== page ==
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    Re: Cockatiel breathing heavily

    There could be some household chemicals or outside or inside smoke, or essential oils, etc., that he is allergic to as well. Also, there could be something in the pellets, even though he is eating them, that is causing this problem. I would be worried too.

    Perhaps you need to find another vet for a second opinion.

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    Re: Cockatiel breathing heavily

    Yes maybe that would be best. These are the second type of pellets he has had, and the breathing has happened with both. The chemical thing may be true. I will turn off any thing that smells on the floor that he is on. I will contact a few other vets to find another option. Any other ideas are also appreciated

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    Re: Cockatiel breathing heavily

    Pellets are man made foods and not natural seeds from mother nature. That is not to say pellets are not good, because there are some brands that bird owners use and the birds do well on them. When you go to the petshop, check to see if you can find a brand of pellets called...TOPS...Totally Organic pellets. These have all organic ingredients and no corn or soybeans in them.

    It also could be from dampness in your home. Do you have that problem? Damp or humid air causes birds and even some people to have breathing problems. If possible look for a good seed mix that has very few if any fillers in it, no peanuts, nuts, peas, soybeans, or corn. Many seed mixes, in my view, have too much of this stuff in it. A good quality seed mix, and fresh fruits, veggies, whole wheat bread, fresh leaf lettuce, etc., is a good diet, and if you can find a good pellet, mix 20% pellet to 80% seed. Then add the fresh foods to the diet. Also, go on line and Google.birdy bread, birdy mash, and Buddy chopped vegetable recipies. There are some really neat recipes. Also, visit a website called Cockatiel Cottage. That one has tons of great info about cockatiels.

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    Re: Cockatiel breathing heavily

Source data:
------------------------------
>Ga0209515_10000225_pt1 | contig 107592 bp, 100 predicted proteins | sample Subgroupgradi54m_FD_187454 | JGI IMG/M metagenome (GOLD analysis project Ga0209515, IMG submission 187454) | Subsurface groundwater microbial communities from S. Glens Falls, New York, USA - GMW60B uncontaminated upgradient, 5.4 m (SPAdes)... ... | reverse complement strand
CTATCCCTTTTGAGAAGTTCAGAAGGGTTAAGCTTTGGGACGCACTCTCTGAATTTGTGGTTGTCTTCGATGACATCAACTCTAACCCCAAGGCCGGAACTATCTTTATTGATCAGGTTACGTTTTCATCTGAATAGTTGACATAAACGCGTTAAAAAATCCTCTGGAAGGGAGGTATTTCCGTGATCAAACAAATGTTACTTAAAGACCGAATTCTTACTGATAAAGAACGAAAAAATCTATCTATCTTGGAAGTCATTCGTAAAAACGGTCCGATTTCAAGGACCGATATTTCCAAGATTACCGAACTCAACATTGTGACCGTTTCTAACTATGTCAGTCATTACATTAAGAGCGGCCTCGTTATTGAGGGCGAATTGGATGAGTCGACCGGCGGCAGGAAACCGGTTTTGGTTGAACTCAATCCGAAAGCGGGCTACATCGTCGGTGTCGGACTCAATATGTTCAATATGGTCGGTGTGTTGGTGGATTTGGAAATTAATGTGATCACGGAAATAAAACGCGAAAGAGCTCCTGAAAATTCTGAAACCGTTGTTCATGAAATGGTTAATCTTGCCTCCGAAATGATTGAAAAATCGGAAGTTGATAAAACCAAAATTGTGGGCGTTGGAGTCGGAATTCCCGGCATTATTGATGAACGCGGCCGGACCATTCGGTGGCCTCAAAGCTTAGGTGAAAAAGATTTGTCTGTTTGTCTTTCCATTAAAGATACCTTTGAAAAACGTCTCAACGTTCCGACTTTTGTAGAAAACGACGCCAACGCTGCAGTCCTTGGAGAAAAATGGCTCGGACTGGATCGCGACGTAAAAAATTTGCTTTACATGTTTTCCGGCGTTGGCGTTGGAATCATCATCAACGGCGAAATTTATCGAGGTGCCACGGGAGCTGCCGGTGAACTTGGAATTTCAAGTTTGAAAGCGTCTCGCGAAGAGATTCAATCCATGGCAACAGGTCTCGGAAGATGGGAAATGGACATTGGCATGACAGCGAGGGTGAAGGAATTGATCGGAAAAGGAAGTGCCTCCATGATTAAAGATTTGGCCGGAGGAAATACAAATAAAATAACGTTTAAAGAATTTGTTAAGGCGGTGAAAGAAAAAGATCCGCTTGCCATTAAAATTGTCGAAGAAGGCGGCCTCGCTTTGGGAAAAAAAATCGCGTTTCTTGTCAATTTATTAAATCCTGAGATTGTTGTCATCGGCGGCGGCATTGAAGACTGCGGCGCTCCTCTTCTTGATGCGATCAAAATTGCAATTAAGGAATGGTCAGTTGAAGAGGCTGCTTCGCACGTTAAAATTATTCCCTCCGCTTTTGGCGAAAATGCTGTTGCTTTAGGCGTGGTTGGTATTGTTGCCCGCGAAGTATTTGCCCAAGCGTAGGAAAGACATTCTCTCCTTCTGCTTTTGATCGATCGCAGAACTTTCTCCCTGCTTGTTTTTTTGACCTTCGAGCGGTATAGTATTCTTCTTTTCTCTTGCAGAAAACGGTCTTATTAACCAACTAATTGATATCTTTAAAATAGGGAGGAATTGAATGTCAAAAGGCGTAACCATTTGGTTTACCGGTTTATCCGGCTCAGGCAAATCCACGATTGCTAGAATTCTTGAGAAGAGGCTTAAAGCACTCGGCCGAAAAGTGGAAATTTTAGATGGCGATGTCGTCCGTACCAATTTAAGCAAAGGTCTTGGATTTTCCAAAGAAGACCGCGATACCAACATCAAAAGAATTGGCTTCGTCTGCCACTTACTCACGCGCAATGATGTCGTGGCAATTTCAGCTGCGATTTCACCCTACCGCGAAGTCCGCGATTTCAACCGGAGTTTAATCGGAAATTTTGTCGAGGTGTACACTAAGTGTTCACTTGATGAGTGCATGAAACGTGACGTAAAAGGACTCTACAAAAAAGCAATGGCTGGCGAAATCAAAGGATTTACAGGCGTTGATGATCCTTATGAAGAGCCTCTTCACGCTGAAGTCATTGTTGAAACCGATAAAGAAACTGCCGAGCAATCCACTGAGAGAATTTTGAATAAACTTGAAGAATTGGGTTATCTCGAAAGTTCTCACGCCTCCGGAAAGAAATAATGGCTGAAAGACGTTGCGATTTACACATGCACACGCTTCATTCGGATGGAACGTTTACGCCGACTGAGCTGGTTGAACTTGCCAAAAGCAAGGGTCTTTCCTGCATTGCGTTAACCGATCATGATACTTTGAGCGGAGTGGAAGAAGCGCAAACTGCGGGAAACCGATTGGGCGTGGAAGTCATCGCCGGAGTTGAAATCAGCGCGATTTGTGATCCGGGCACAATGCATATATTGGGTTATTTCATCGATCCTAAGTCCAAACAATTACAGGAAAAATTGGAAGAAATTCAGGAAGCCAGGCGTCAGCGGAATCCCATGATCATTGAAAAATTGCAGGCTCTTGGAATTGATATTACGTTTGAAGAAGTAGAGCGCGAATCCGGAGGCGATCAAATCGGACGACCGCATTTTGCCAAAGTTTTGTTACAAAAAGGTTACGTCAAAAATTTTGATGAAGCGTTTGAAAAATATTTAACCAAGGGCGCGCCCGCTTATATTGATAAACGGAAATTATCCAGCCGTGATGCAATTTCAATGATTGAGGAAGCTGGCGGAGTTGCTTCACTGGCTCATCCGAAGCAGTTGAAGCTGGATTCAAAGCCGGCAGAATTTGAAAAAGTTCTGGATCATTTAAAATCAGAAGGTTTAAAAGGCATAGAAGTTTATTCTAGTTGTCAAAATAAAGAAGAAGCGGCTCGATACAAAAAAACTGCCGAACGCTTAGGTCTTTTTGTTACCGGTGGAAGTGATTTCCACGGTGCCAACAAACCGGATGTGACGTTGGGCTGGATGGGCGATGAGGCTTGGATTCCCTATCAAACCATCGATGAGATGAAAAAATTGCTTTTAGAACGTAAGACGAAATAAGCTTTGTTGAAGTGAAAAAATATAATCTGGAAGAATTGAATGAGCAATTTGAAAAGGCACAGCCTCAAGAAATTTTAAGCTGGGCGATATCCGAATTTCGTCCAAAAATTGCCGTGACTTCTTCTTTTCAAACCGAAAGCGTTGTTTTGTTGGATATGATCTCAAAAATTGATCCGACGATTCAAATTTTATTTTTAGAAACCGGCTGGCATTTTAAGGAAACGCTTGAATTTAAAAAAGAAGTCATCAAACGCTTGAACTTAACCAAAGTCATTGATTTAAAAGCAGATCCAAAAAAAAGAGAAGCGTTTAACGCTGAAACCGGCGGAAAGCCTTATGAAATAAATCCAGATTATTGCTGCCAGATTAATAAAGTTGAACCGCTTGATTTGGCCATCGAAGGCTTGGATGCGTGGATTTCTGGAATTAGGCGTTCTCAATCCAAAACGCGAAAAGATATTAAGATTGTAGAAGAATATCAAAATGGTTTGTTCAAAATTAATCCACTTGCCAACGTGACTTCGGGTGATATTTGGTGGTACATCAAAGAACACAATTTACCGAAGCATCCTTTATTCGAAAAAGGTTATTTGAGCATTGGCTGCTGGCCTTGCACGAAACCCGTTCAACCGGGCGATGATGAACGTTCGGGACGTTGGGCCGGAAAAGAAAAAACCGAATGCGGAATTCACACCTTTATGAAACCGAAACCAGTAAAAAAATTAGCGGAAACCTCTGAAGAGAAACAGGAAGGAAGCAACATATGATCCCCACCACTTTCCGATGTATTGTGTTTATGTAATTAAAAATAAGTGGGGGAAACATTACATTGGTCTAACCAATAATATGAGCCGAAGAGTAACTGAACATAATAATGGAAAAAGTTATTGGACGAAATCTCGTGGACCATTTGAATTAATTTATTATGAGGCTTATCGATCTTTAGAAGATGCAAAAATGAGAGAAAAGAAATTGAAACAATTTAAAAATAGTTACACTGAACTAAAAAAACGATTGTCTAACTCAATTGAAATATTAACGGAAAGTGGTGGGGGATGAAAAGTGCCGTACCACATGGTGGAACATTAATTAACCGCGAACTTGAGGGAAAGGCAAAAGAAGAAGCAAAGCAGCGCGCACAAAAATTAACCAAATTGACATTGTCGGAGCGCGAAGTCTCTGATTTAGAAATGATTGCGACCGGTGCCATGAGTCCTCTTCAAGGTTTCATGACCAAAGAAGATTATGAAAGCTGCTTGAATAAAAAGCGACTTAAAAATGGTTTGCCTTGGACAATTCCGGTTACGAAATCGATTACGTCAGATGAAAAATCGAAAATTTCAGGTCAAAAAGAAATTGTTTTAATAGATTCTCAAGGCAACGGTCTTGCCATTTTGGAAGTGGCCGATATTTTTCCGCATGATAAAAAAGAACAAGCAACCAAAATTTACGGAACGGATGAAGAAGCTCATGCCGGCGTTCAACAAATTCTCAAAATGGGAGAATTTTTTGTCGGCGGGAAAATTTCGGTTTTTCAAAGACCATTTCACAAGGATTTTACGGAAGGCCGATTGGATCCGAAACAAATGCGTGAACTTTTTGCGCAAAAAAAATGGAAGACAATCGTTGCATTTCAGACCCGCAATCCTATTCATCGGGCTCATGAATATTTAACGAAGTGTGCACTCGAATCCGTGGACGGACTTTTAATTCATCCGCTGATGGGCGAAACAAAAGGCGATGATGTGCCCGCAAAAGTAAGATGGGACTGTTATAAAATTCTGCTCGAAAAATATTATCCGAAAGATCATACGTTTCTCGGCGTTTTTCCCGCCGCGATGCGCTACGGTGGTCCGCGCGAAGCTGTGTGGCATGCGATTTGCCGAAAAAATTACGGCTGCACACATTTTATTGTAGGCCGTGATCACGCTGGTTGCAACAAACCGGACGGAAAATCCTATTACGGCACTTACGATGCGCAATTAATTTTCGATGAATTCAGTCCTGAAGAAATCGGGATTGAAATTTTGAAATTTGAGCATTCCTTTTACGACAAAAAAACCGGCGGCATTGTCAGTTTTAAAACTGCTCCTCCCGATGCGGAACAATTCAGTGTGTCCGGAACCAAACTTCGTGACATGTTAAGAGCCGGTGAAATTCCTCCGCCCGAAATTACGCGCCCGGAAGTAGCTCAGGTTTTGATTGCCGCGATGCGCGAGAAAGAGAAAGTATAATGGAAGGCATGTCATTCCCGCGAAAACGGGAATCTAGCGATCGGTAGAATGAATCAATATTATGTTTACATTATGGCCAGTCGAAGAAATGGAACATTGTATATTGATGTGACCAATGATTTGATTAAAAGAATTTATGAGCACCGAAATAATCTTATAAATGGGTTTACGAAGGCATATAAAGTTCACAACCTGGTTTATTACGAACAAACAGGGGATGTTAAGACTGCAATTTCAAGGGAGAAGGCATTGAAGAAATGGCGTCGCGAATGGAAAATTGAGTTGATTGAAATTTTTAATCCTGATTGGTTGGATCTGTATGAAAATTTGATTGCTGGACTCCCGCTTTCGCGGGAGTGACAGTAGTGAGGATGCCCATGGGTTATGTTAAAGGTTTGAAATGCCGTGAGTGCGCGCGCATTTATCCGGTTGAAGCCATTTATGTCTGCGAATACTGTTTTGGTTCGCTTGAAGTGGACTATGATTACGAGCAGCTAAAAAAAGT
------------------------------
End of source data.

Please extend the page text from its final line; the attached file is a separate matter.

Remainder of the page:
We also do not use Teflon or non stick pans for cooking when we have birds. Ceramic or stainless steel are the best to use.

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    Re: Cockatiel breathing heavily

    I will check those out! I totally agree about the seed thing, except that storm WILL NOT eat pellets if he can have the option of seeds. I have tried everything. Wet pellets, fresh pellets, pellets mixed with seeds etc. He will even go as far as removing all the pellets from his food and dropping them. Dampness has never been a problem as I try to keep all my pets in good clean homes with clean environments. I believe my mother uses non stick pans.. But storm is not located near our kitchen. He is above it in my room. Could they still effect him? I read that teflon can kill a bird very quickly. As I am typing this Storm is happily munching on carrot while talking to himself in my large mirror. If you looked at him, you would say he looked totally fine. He eats alot of veggies and I make sure all his vitamins are up. Also, his seed mixes are all homemade with different brands and such. His fatty foods are given to him in lower quantities such as sunflower seeds and pumpkin seeds. The two seed bases are a budgie seed mix and a wild bird seed mix. Then he eats pellets ( Well he normally cant be bothered with them actually ).. In the morning as I get ready for the day he eats whatever my Guinea pigs are having fresh food wise. Mainly consists of lettuce, cucumber, spinach, carrot, apple, strawberry, zucchini and sometimes a small bit of unsalted organic cracker that I will be eating.. Does that help information wise?